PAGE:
My intonation is okay. So-so. Second and third fingers a little close together, but if I concentrate on that it’s okay.

I say ten years.  I do think so. Ten years is a long time.

On my end of the process, I would have to guess that insufficient practice and a lack of any sort of vision of what I really want to do are my main problems. My original goal was to find out how a cello works. So what now? I blindly stumbled into playing in an orchestra. Maybe playing competently in an orchestra? Playing specific pieces competently?

Understanding what the hell is going on? Maybe that’s asking too much.

Guest post: Mig’s tortoise on how to do it

Despite what they tell you, there is a way out of here. The secret is to keep looking. And to look everywhere. And once you have looked everywhere, look again. And if looking everywhere again didn’t work, look everywhere again in a different pattern. Because you never know. All you know is, there’s a way out. The secret is to never stop. It’s not perseveration, take my word for it. It’s perseverance. There are temptations and distractions on the way, like your reflection in the cellar window.
God, the reflection. I could stare at that for hours. In fact, I have stared at it for hours.
There’s just something about it. It cannot be explained, the fascination. They think I think it’s another tortoise, but I don’t. It’s just, I dunno.
But you keep looking. As if looking were the whole point. But escaping is the point, let’s not kid ourselves or comfort ourselves. You don’t rest until you escape.
Oh, this is a nice rock.
Just the right size, tortoise size.
Hi there. Quiet type?
Hi there. Hi there. Hi there. You alone? Do you mind? Oh, god.
That’s another distraction, the rock. But so good.
Such a sweet rock.
But you don’t rest until you escape. Unless you count the distractions. Life is one thing only: escaping.
Not just being on the lookout for an escape, but being in the actual process of escaping, constantly. Everything is escaping. The secret is this: you must already be in the process of escaping when the avenue of escape presents itself. You must already be climbing the board blocking your exit from the flower bed when the board falls over because it was poorly secured.
You must already be shinnying over the flower pot blocking your exit when it turns out you’ve grown enough to make it out.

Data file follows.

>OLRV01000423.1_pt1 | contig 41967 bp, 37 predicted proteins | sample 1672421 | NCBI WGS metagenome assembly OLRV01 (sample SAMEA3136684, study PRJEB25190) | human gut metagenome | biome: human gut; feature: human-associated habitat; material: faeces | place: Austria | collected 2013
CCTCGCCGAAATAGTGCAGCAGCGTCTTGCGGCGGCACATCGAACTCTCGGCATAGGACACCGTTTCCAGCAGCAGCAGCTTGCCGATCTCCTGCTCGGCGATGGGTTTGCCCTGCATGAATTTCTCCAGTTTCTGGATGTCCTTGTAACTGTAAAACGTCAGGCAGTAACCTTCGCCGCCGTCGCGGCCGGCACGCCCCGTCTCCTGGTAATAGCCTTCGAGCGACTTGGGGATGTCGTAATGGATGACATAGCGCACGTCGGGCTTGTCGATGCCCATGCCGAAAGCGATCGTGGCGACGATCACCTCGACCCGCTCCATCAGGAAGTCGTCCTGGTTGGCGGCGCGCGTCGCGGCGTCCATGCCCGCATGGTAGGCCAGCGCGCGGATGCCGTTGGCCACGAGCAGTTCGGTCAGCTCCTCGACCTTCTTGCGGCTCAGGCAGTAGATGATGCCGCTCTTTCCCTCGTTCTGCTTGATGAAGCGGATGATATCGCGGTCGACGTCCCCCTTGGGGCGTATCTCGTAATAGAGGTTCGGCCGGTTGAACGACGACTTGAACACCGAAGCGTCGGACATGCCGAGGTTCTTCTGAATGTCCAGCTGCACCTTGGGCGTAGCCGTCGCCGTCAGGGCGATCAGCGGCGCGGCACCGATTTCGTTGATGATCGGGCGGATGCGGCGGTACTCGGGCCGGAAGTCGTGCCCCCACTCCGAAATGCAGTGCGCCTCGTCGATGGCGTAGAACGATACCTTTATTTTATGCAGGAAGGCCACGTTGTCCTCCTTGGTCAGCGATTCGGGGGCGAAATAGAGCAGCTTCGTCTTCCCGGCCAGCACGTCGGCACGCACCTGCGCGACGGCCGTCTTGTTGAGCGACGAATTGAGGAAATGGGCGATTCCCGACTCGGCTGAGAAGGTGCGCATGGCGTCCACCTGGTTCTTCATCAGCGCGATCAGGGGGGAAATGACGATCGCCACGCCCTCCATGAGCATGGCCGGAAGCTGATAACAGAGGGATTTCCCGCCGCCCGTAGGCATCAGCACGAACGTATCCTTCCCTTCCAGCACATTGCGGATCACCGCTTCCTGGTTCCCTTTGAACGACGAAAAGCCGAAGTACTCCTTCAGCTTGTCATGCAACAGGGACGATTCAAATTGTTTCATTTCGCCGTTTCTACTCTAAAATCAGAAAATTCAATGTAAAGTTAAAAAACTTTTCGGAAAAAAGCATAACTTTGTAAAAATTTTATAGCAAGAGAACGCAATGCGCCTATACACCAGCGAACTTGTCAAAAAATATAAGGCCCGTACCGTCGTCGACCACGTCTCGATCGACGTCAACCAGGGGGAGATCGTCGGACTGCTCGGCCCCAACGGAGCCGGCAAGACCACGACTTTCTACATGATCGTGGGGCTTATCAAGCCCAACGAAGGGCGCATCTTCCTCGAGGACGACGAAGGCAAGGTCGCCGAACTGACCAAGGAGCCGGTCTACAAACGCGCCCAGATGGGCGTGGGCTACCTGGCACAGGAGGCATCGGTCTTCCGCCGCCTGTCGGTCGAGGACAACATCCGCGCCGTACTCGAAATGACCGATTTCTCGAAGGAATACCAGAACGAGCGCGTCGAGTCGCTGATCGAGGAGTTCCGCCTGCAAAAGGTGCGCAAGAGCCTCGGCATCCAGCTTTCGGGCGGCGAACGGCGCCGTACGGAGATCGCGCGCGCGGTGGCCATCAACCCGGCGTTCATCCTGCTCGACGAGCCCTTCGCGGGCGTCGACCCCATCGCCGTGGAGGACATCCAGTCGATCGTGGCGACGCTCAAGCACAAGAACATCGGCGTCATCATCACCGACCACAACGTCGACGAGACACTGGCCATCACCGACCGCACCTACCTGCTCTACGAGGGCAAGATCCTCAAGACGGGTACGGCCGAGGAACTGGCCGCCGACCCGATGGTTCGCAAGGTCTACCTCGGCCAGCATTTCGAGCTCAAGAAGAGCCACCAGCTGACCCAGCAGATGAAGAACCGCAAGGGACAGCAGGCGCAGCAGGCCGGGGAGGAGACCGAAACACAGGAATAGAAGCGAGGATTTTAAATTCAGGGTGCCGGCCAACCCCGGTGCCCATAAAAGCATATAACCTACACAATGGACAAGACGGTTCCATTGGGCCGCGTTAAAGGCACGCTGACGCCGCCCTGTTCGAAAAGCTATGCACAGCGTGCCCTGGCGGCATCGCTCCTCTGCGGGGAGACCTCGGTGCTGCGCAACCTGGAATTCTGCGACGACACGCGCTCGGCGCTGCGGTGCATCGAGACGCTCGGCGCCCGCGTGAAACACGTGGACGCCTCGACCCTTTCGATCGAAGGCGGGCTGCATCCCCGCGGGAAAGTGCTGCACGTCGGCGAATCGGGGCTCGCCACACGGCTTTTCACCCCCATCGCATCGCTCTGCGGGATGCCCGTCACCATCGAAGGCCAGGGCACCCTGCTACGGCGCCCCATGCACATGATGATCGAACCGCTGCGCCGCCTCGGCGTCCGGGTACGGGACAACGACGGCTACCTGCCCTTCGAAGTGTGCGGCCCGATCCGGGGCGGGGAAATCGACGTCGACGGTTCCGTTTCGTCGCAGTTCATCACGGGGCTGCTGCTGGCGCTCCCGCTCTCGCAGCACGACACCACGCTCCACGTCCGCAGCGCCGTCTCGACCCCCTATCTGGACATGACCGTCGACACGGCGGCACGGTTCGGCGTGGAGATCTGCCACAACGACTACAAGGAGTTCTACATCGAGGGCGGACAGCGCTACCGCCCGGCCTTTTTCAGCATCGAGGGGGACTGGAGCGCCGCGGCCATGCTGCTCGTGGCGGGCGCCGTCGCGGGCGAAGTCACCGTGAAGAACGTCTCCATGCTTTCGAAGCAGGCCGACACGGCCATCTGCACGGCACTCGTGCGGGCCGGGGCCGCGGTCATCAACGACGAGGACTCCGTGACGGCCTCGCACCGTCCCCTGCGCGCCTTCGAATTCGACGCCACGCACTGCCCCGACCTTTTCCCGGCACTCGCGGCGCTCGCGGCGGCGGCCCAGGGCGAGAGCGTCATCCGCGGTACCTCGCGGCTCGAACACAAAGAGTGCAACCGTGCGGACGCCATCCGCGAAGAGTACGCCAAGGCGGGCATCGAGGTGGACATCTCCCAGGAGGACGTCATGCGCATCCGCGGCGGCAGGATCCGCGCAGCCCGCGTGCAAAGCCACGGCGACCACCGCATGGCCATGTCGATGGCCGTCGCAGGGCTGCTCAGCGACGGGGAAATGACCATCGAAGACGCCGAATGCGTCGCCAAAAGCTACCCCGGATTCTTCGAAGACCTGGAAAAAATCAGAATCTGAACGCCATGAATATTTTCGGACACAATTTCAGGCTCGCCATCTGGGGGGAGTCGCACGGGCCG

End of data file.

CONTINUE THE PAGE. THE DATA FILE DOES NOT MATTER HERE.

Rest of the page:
You must already be squeezing through the little picket fence when it gets loosened just enough to make it out.
The secret is you must always be there, escaping, in order to escape.
But what do you do when you’ve escaped, I am sometimes asked by some wise guy.
Here’s what you do: You escape from that, too: It’s escape and escape and escape, all the way down.

What the magician’s assistant said to the lighthousekeeper about mermaids

Why is it mermaids are always sitting on rocks combing their hair with those shells that look like combs, on sunny days? The water is calm and their tits are out but covered with hair. Hanging down from their heads, I mean. The hair. Long and usually blonde. Or they’re wearing bikini tops, sometimes made out of scallop shells, or they have scales to their armpits or their backs to us. But how often, really, is it sunny and calm? We, who go inside when it rains, aren’t we projecting? Wouldn’t mermaids come out to play in storms?

I can see them avoiding coast and shore in storms, due to the getting dashed on rocks and coral part. But in deeper water? A good storm in deep water sounds like fun for soemone who breathes air and water both and doesn’t get seasick. Surfing waves the size of skyscrapers, just watch out for floating logs and dinghies and other big debris, but otherwise?

After a big storm you’d want to sit on a rock combing your hair, for sure. Look at that world, the gentle swells, the glassy surface, the golden sunlight coins spent for you. You can’t only rejoice all the time, but neither can you grieve to the exclusion of all else. There is a time to tape your David Cassidy posters to the wall and a time to remove them and help your dad put up a new coat of paint. There is a time to listen to the very crust of the planet groan in a good storm, and a time to smell the ozone and tease sailors.